Information Builders today announced that it has launched a joint solution with the UK subsidiary of Unisys Corporation for the British financial services industry. The arrangement will enable financial institutions to collate data from multiple sources to provide a single view of each customer. This is in response to the latest Financial Services Authority (FSA) rules, which require tighter deadlines for compensation payments – where the UK government compensates savers if there is a problem with the retail banking organisation in which they hold deposits – from 30 to 7 days.
The software collates data from different accounts that a consumer holds at a bank or building society, and then cleanses and stores that data in a regulated format. This allows the banks to spot and investigate any irregularities. A report is then produced, which covers all account information for any one customer. The joint solution from Information Builders and Unisys is currently being implemented in a major retail bank in the UK.
The financial services industry is coming under the scrutiny of an increasing number of rules and regulations. The seven-day compensation rule began on December 31, 2010. This is just one of many compliance issues the financial services industry will have to adhere to. This new collaboration will help financial institutions meet these increasing demands.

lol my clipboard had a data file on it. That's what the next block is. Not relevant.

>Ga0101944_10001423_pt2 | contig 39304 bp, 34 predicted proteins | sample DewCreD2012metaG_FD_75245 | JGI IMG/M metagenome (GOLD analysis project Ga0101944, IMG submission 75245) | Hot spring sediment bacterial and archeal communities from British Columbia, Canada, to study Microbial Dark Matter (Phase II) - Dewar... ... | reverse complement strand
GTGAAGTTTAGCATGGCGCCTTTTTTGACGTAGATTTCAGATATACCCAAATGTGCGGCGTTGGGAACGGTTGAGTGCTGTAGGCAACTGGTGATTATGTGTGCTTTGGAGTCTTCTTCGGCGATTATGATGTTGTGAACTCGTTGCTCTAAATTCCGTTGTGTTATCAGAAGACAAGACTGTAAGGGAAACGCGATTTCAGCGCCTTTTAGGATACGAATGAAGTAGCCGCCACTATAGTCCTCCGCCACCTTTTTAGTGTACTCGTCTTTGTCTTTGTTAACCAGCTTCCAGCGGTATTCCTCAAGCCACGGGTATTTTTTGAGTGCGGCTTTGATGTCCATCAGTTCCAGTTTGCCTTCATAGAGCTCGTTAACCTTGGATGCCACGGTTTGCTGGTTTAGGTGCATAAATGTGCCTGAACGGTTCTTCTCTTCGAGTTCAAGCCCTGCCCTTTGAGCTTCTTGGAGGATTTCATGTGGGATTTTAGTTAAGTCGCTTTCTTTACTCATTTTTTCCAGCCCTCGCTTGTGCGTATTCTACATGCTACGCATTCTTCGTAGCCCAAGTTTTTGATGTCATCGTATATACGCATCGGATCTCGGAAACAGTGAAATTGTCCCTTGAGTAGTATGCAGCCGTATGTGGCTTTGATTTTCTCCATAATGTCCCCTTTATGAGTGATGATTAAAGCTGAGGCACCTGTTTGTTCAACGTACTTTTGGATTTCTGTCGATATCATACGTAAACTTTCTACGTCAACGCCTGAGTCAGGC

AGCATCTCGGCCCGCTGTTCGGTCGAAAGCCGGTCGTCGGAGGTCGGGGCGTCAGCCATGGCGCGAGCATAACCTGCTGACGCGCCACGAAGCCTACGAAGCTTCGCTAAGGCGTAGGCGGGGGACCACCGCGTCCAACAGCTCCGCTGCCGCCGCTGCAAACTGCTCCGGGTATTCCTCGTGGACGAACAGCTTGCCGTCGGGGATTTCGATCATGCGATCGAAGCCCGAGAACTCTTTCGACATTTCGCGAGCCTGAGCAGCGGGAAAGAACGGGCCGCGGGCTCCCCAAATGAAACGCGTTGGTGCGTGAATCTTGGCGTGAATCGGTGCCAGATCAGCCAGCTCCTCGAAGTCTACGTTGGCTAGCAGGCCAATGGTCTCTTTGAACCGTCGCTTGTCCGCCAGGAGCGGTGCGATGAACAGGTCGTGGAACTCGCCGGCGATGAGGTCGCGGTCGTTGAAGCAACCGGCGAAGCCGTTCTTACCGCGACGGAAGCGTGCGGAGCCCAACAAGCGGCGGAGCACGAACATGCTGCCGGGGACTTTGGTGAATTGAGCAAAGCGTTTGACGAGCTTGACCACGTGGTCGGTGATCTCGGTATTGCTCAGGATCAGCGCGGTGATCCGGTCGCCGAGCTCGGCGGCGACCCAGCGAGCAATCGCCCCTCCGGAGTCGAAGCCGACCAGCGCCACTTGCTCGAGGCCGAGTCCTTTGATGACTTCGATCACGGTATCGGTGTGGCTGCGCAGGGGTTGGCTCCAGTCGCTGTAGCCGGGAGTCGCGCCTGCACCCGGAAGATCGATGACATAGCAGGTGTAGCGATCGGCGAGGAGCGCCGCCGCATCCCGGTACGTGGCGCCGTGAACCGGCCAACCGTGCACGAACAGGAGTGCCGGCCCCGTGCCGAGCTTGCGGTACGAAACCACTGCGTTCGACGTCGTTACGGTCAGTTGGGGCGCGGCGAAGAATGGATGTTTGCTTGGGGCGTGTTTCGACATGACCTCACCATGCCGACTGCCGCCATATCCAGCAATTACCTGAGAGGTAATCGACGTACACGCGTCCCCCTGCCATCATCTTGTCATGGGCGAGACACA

“Currently, many retail banks and financial services organisations are underprepared for adhering to these new FSA regulations. With multiple customers holding a range of accounts across different banks and building societies, calculating assets of individuals in such a short space of time is extremely difficult and could leave major banks in breach of the regulations,” said Peter Walker, country manager UK & Ireland, Information Builders.
The solution allows organisations to pull together accurate data on individuals to provide insights into consumers’ combined assets upon request from the FSA.
The new guidelines mean consumers can claim an increased amount of compensation if their bank or building society is unable to pay them – for example if it goes bankrupt. It also makes the claims process simpler as the Financial Services Compensation Scheme (FSCS) can access more financial information about an individual more quickly. Therefore payments will reach consumers faster – within the new seven-day target.
The FSA has confirmed that compensation limits for investment, home finance advice, and arranging claims will increase from £50,000 to £85,000, per person, and per authorised firm, from December 31, 2010. This brings the compensation limit for these classes in line with the limits for deposit claims. Going forward, the FSA will investigate on a regular basis to ensure customer data is being stored correctly and accurately. The solution will provide an effective way to keep track of customer data in order to meet the FSA’s regulations.